Can a Book Harm Religious Freedom?
The question has an almost obvious answer: Yes, a book can, given enough circulation and acceptance, harm religious freedom. Adolf Hitler's Mein Kampf, the literary "work" of a frustrated artist and World War I veteran, remains a perverse inspiration to those who cherish hatred. Its publication prepared the way for the National Socialists in Germany, leading to 12 years of terror in Europe and the death of millions.
On a far smaller scale, and with a decidedly different purpose, another book has, in recent years, gained an audience—and fueled controversy. Its authors, two Americans, advocate a rather limited view of religious freedom, with sections of the book's introduction talking about "the value of intolerance" and "responsible religious freedom".
The book, first published in 1999 and reprinted three times since by evangelical Christian publishers Harvest House, of Eugene, Oregon, is called Encyclopedia of Cults and New Religions. The authors, John Ankerberg and John Weldon, claim a joint total of nearly 100 books in print, in English and Spanish, on a wide range of religious topics, but dealing principally with the subject of religions that they believe "oppose" Christianity in some basic fashion. Mr. Ankerberg1 is a popular television host: at his Internet Web site, www.ankerberg.com, he claims his television "program can be seen each week by a potential viewing audience in excess of 99 million people" in North America.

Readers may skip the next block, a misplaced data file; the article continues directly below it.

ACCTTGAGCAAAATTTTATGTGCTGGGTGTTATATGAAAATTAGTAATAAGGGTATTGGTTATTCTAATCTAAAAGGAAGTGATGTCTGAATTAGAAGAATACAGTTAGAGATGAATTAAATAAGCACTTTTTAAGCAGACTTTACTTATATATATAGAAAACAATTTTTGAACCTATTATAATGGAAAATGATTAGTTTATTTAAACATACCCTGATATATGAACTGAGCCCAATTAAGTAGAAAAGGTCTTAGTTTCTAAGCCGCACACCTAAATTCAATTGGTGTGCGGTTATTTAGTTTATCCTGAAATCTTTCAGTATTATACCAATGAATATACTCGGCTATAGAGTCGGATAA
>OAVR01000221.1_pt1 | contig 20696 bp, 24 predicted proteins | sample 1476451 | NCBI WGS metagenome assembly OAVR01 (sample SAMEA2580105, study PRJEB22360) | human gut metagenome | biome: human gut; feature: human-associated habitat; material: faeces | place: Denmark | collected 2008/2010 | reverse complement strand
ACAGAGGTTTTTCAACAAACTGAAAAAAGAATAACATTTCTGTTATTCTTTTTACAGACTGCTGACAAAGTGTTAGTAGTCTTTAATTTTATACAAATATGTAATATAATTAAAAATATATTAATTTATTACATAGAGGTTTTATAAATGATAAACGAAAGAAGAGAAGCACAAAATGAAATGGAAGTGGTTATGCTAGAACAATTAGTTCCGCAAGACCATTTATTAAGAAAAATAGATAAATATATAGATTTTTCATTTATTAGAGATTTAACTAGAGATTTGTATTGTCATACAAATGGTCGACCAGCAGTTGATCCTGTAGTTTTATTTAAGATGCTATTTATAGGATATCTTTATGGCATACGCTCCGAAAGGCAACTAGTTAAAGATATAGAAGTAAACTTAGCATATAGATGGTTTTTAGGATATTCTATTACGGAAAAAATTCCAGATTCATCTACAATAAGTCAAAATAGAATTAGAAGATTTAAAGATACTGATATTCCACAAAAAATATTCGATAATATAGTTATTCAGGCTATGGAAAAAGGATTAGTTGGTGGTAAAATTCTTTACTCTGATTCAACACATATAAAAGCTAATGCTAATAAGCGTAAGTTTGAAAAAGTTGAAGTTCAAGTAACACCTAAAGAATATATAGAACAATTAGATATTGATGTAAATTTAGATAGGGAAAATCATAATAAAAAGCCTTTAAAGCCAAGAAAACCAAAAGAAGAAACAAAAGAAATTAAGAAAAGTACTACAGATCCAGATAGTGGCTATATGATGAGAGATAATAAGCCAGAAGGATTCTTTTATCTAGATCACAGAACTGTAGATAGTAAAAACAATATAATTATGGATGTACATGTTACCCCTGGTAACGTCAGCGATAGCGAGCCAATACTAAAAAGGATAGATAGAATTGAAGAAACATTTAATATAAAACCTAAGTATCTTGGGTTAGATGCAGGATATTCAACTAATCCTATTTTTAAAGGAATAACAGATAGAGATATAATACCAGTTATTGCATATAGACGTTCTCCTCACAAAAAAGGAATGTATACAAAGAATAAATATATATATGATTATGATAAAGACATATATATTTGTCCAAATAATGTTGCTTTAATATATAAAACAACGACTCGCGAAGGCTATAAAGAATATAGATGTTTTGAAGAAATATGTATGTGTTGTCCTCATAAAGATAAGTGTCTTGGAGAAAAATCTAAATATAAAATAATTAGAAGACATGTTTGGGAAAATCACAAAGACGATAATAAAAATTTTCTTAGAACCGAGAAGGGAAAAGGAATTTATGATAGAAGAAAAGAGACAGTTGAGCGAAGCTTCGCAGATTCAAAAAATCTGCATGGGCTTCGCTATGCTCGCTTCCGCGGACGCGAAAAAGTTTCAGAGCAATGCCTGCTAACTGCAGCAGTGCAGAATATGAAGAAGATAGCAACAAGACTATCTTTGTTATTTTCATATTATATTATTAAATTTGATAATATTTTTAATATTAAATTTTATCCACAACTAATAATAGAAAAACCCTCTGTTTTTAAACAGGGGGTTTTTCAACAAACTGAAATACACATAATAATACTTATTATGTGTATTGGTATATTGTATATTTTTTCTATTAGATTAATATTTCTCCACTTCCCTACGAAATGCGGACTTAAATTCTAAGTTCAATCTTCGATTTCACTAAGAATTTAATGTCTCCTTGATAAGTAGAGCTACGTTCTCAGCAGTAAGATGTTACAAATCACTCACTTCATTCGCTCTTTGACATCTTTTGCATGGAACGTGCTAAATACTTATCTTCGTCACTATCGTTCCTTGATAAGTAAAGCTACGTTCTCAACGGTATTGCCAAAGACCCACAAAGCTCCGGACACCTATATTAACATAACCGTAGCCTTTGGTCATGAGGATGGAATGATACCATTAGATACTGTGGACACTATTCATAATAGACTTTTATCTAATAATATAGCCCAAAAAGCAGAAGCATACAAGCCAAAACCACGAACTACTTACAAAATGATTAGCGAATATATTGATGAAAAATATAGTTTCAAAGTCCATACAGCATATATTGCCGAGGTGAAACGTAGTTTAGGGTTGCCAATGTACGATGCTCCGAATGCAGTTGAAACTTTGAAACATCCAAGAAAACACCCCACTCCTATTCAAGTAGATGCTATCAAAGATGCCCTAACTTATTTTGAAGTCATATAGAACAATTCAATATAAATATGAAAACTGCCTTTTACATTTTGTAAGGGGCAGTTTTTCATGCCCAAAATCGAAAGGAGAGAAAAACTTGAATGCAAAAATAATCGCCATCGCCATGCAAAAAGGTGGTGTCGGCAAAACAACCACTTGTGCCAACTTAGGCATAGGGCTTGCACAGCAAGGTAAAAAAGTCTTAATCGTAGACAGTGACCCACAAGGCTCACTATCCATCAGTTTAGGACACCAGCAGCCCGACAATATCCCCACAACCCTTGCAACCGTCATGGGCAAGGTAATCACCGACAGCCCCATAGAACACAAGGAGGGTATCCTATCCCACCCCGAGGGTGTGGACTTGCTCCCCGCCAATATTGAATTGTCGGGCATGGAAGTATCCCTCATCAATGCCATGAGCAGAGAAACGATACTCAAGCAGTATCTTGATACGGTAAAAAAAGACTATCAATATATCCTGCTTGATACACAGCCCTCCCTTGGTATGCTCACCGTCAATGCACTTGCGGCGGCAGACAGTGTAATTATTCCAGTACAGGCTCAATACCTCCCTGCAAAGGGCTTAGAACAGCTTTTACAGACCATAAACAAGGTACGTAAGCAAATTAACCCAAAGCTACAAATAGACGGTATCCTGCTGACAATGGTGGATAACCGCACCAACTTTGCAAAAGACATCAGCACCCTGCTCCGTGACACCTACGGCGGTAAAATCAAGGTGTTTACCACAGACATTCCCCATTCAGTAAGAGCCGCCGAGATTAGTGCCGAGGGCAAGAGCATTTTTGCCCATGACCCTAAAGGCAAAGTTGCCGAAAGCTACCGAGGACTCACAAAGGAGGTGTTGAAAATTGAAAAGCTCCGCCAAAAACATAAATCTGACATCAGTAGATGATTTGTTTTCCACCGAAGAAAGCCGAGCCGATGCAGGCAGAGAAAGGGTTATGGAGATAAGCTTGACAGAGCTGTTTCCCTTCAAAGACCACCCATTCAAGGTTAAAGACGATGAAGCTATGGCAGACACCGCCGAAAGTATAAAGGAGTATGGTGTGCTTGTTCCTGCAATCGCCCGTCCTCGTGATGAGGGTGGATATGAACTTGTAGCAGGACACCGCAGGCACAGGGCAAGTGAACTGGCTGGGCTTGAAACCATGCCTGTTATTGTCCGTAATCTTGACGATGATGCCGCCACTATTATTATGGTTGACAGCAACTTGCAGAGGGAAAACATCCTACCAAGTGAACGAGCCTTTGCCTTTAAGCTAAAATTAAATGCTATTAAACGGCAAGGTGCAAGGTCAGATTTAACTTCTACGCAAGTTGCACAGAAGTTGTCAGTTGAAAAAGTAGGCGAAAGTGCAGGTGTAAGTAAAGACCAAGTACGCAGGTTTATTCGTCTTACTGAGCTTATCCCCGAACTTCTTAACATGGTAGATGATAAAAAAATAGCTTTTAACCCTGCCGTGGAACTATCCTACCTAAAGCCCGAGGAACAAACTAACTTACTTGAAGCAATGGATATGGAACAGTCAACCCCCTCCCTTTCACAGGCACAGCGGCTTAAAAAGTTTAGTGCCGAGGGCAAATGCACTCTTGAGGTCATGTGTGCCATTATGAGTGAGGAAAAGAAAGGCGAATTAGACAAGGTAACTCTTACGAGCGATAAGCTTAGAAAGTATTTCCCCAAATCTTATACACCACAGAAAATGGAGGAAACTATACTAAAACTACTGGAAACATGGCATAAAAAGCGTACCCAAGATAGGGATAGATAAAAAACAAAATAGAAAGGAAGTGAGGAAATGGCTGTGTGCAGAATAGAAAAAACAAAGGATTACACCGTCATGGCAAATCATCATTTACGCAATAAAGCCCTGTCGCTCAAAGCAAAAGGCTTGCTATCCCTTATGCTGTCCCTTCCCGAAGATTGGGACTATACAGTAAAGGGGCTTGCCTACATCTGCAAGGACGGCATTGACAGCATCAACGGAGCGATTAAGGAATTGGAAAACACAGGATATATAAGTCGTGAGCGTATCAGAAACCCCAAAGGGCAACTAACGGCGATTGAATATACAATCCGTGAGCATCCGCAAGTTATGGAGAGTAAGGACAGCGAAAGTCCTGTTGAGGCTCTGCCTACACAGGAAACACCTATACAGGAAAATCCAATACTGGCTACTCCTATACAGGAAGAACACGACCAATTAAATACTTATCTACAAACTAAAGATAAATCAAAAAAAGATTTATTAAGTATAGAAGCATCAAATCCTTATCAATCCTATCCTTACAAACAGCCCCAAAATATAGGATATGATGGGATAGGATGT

Mr. Weldon is a former associate of the late Walter R. Martin, who was a noted religion researcher and founder of the Christian Research Institute. He has been closely associated with Mr. Ankerberg for many years, and has been featured several times on the Ankerberg television programs.
Books written by Messers. Ankerberg and Weldon get a wide airing—they are prominently featured in Christian bookstores, are discussed on various evangelical radio and television programs, and are the subject of "gift offers" from various Christian ministries. As one might expect, Mr. Ankerberg promotes these books in his own venues, such as his Web site.
Among the books authored by the duo, the Encyclopedia of Cults and New Religions has drawn particular attention. Unlike many of the estimated 80,000 new books published annually in the United States, ECNR, as it will be called here, has gone into at least four printings. And, unlike most of the books birthed from American presses each year, it has drawn a major libel lawsuit, one which seeks $136 million in damages.2
Mr. Ankerberg in particular holds himself forth as a defender of evangelicalism. He claims ordination as a Baptist minister, and that he was once a church pastor. Many of his weekly television programs attempted a Phil Donahue-like discussion of so-called alternatives to Christianity, with Mr. Ankerberg often debating people who represented different new religions and philosophies, such as Jos